Colorado Springs, Colo., May 12.—
At the reception given President Har
rison last night at the Antlers hotel,
this city, a portion of a porch, thronged
With people, gave way, precipitating
I about thirty men and women into the
area below. A scene of great confusion
ensued, but all were soon rescued, and
no one was found to be badly injured.
Consul Carte's Recall.
New Orleans, May 12.—Consul Corte
has received a dispatch from Rome in
structing him to return home and in
form the government of the facts con
cerning the recent uprising. Corte says
he will return as soon as
his government has obtained
all the desired information. This even
ing the grand jury replied to his recent
letter, saying: "We find the tenor of
your communication is not consistent
with the official dignity of this body,
and we are therefore constrained to re
turn the document without lurthercom
ment."
Ticket-Punchers in Convention.
St. Louis, May 12.—The twenty-third
annual convention of the national order
of railway conductors, met here to-day..
A reception was held this morning, at
which all the vis'ting delegates and
their ladies, about 300 in number, were
present. Addresses of welcome were
made by the governor and other prom
inent men of the state and the city.
The business meeting commenced at 1
o'clock.
The Surplus Creeping Up.
Washington, May 12. —The surplus in
the treasury is gradually creeping up,
and at the close of business to
day the net surplus was $15,000,
--000. The treasury officials say there
is no doubt that it will increase
by June Ist to an amount sufficient to
meet the pension draft of $30,000,000,
without the necessity of withdrawing
the government deposits from the nat
ional bank depositaries.
Republicanism Growing in Spain.
Madrid, May 12. —Total returns from
the elections for municipal councillors
held throughout Spain on Sunday last
show that 2753 Monarchists, 854 Repub
licans, 160 Independents, 3 Carlists and
4 Socialists were chosen. The elections
resulted in a Republican victory in over
forty leading cities, including Madrid.
A Bursted Boiler.
St. Louis, May 12. —The bursting of a
boiler on the tow steamer My Choice,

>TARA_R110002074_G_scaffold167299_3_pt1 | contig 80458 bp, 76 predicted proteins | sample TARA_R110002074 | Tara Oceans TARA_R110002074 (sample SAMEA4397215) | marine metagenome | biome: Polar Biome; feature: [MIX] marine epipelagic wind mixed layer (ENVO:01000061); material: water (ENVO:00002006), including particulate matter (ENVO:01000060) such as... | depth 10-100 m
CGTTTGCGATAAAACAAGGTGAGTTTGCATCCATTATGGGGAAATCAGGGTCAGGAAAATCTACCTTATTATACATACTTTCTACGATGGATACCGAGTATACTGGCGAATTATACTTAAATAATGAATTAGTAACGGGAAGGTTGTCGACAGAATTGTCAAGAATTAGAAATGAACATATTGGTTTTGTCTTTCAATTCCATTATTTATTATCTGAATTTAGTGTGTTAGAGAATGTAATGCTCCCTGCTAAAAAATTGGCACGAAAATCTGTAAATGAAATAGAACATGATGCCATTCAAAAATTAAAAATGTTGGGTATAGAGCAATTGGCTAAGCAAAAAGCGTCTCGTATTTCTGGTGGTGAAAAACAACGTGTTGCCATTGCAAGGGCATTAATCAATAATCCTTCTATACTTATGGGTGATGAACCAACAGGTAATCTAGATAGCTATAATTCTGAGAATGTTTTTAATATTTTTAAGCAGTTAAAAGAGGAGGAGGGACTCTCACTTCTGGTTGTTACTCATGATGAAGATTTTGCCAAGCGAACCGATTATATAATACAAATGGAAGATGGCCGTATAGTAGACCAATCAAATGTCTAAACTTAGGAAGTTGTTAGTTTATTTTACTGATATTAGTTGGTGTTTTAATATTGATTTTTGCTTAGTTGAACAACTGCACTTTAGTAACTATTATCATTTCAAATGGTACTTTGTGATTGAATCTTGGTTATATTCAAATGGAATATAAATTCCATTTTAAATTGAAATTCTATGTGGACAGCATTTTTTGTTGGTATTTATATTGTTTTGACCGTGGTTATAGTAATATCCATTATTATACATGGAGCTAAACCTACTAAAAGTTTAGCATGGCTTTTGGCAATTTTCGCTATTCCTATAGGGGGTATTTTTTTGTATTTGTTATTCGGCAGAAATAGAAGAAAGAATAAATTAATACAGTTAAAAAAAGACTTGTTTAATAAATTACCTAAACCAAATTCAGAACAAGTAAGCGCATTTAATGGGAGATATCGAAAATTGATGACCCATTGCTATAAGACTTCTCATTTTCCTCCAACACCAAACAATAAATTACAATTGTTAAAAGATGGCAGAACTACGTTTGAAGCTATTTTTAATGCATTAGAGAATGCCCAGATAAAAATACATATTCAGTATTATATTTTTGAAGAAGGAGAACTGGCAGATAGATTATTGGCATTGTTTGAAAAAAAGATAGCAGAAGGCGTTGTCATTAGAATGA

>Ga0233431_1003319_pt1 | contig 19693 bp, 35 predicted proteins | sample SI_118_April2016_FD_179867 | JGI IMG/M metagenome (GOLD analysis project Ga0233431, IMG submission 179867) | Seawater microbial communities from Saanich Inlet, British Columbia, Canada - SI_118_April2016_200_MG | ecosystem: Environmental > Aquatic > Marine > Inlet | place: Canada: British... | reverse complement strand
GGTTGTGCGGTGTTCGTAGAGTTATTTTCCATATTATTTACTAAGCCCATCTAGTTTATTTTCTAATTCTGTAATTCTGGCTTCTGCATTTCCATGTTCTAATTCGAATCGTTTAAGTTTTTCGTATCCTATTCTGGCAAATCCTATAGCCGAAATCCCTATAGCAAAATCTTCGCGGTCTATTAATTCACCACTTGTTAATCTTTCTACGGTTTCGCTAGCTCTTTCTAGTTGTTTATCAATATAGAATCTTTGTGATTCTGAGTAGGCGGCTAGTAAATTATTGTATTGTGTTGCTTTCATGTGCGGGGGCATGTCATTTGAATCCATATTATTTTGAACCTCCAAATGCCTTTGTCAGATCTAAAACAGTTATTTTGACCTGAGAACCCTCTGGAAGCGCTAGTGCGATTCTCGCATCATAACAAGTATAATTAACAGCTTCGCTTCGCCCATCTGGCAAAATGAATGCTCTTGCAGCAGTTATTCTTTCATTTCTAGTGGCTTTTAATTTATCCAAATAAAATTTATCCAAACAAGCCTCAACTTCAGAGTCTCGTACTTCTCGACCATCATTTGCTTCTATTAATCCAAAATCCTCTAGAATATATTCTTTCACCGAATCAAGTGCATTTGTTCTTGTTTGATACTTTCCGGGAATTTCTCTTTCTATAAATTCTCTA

near Cairo, last night, resulted in the
drowning of three men and the terrible
scalding of three others. The killed are
Dick Bleseuger, James Lawrence and
John Arnold, the latter colored.
Given Up for Lout.
Traverse City, Mich., May 12.—The
schooner Kimball is six days overdue at
Northport from Manistee, and it is feared
she has been lost with her crew and pas
sengers. Several prominent citizens of
Northport were aboard.
The Delamaters' Dilemma.
Meadville, Pa., May 12.—The cases
of embezzlement against the Delamaters
were continued today until the supreme
court acts on the motion for a change of
venue. The grand jury has ieturned
additional bills against the members of
the firm.
Blame Is Feeling Better..
New York, May 12.—Blame's physi
cians issued the following note tonight:
"Mr. Blame is feeling much better, and
his condition is satisfactory". He is not
going to Washington tomorrow."
A suit with an artistic cut and fit,
first-class workmanship and linings, can
be had at H. A. Getz, 125 W. Third at.
It only requires a moment's reflection for any resident of Los
Angeles or vicinity to know the right place to buy wearing
apparel.
Yr.u want to see a large assortment.
You want to deal with a reliable house.
You want to be asked only one price.
We are too modest to say that we are the particular house you
should trade with. But we do claim all the above qualifications
to merit your patronage.
"THIS WEIEIK
We offer two special bargains that are worthy your attention.
85 dozen Unlaundered White Shirts at 65c.
200 Pair all-wool Pants, well made, at $4.00.
(These prices for this week only; ask for goods advertised.)
When you are ready to buy your Spring Suit for self or boy,
pay us a call. See our large assortment. We can please you.
No one urged to buy.
Cor. Spring and Temple Streets.
Philadelphia -:- Shoe -:- House!
215 North Spring Street,
(Three doors north of the City of Paris store.)
We Have Removed.
Our present store is only one-half the
size of our old one.
ffe are Baflly Crowflefl for Boom.
Our GREAT REMOVAL SALE will y
continue with unabated vigor. It will
be pushed for all that's in it.
Bargains are now ready, so great, so
startling, so persuasive, that they must
sell at sight.
Come and see us in our new store. It
will certainly pay you to do so.
1-. - t *
JACOBY BROS.'
PHILADELPHIA SHOE HOUSE,
215 NORTH SPRING STREET.
POX HKLP WANTED, BlT
uatlous Wanted, House* and
Booms to Rent, gale Notices,
Business chances and Profea
slunal Cards, see 3d Page.
FIVE CENTS.